mon 15/07/2024

Dada Masilo's Giselle, Sadler's Wells review - bold, brutal, unforgiving | reviews, news & interviews

Dada Masilo's Giselle, Sadler's Wells review - bold, brutal, unforgiving

Dada Masilo's Giselle, Sadler's Wells review - bold, brutal, unforgiving

Startling cultural retread of the romantic ballet, set in a South African village

Hot gossip: members of the company with Liyabuya Gongo as BathildePhoto: Laurent Philippe

The most arresting thing about Dada Masilo’s contemporary South African take on Giselle is Masilo herself. Tiny and boyishly slight, she inhabits her own fast, fidgety, tribal-inspired choreography with the intensity of someone in a trance.

Costumed she may be in the familiar tight-bodiced little dress of traditional productions but her boldly shaven head suggests that this Giselle is no wallflower. And she's not going to take betrayal lying down.

We first meet her at work in the fields alongside other villagers. The action, like composer Philip Miller’s electronic nod to Adolph Adam’s score, keeps within hailing distance of the familiar but constantly distorts it. The tightly synchronised movement of Masilo’s 14-strong company is joyously vigorous, all busy arms and elbows, barefoot stamps and whoops. There is noisy banter and laughter, all delightful. But when key characters – Giselle’s mother, Albrecht – deliver actual speeches, the spell is broken. Explanations are unnecessary. We’ve already guessed that Giselle’s mother likes a beer or two, and that Albrecht, a ruling-class playboy from outside the village, is infatuated with Giselle. Their duet, robustly sexy and enthusiastic, leaves no doubt of that.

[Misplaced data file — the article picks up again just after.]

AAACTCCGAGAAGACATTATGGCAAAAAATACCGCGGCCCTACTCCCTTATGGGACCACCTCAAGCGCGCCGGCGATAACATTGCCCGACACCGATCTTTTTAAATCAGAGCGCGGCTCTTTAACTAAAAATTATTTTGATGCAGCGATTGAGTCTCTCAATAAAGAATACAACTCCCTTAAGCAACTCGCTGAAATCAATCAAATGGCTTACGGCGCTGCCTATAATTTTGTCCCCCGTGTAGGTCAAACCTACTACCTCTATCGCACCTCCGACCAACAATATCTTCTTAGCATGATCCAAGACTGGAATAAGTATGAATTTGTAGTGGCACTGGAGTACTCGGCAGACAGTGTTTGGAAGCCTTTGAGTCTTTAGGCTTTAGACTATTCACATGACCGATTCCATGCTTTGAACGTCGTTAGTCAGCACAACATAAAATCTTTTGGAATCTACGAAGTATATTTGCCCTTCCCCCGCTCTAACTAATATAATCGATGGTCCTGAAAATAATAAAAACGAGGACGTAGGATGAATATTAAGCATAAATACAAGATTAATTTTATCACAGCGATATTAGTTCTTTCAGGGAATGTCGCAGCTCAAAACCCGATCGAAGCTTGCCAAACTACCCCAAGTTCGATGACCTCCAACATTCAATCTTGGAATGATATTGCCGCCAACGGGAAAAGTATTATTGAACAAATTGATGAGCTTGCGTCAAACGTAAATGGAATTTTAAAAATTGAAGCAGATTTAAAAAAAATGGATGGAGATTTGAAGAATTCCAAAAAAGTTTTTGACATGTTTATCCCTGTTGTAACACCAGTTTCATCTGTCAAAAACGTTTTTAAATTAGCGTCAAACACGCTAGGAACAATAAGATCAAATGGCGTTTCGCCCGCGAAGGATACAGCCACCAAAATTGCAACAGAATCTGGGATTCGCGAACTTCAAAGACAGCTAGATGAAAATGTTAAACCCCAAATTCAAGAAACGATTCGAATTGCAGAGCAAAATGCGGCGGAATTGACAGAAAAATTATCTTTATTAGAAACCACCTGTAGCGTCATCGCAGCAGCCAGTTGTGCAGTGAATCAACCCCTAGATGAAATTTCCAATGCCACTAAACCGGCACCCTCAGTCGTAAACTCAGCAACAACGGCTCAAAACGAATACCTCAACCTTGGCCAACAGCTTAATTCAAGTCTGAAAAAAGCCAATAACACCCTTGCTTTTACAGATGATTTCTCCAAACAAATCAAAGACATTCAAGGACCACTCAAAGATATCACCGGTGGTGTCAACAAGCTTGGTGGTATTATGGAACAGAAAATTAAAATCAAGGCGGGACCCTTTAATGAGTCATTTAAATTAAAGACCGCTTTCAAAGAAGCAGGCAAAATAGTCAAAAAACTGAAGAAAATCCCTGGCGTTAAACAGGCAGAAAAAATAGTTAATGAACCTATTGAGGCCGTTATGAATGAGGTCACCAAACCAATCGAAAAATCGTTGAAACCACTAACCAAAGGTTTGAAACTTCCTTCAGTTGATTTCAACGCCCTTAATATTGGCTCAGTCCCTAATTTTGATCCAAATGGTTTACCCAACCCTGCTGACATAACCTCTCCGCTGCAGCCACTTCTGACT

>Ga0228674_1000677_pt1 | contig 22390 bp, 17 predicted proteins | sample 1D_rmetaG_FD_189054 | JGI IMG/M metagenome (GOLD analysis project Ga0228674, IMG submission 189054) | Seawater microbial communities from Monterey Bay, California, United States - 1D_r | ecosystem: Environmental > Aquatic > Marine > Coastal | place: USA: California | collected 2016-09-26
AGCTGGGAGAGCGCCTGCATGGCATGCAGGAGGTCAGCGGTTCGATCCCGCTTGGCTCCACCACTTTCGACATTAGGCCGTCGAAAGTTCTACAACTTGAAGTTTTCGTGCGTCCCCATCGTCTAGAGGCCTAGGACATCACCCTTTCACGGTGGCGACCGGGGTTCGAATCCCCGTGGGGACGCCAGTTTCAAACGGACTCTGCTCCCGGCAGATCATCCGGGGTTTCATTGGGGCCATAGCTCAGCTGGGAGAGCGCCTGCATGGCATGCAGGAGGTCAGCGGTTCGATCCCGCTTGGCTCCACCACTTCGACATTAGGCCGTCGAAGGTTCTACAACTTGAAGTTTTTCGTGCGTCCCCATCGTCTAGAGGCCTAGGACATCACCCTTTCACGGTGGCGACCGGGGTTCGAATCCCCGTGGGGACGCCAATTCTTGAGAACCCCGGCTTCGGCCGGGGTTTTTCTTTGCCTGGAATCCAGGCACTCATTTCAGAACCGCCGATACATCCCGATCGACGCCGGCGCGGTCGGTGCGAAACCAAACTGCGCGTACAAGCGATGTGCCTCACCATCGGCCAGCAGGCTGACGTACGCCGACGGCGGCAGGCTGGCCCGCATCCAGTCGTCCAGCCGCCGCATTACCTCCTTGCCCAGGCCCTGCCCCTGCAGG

Dada Masilo as GiselleThe scene in which Giselle discovers Albrecht’s duplicity underlines the otherness of African rural culture. Instead of attracting sympathy from her fellow villagers, the distraught girl is publicly mocked and stripped. She has brought shame on the community as well as herself. It’s a shocking turnabout, made more so by the sight of a vulnerable young woman left shaking and broken, naked but for her white knickers. The exact cause of Giselle’s demise (pictured above) is left for us to imagine. The first act ends with her mourners traversing the stage harmonising a traditional African funeral hymn.

The Wilis of Act II, then, have a double injustice to avenge. Ungendered and dressed in dark red, they are not undead brides but ancestral spirits, led by a Sangoma, a witch doctor. Llewellyn Mnguni is mesmerising in the role, pale dreadlocks creating a whirling halo around his fierce and fast solo dances. In his hand, instead of the traditional myrtle branch, symbol of chastity, he carries a fly whisk.

Dada Masilo as the wili GiselleAn eye for an eye, brutality for brutality. Being made to dance till he drops is too good for a cheat like Albrecht. He must be dog-whipped, with Giselle the dispenser of justice. So in place of the soft, forgiving dances in the 1841 ballet which show the spirit Giselle shielding her former lover from the worst of his punishment, we get Giselle wielding a long leather lash. Deed done, the Wilis’ final solemn walk across the stage poignantly mirrors that of the mourners, and as Giselle (pictured above) reaches the body of Albrecht where it fell, she steps over it and walks on. The ballet is all over in 80 minutes, and loving forgiveness doesn’t enter the picture. Nor, for that matter, does Albrecht once show any remorse.

Masilo’s production is not without its flaws: scenes don’t flow easily from one to another, and the spoken text jarrs. But as a snapshot of another culture and its mores, it has both charm and force, and the key performances are extraordinary.


No soft, forgiving creature, this Giselle dispenses justice with a dog whip


Editor Rating: 
Average: 3 (1 vote)

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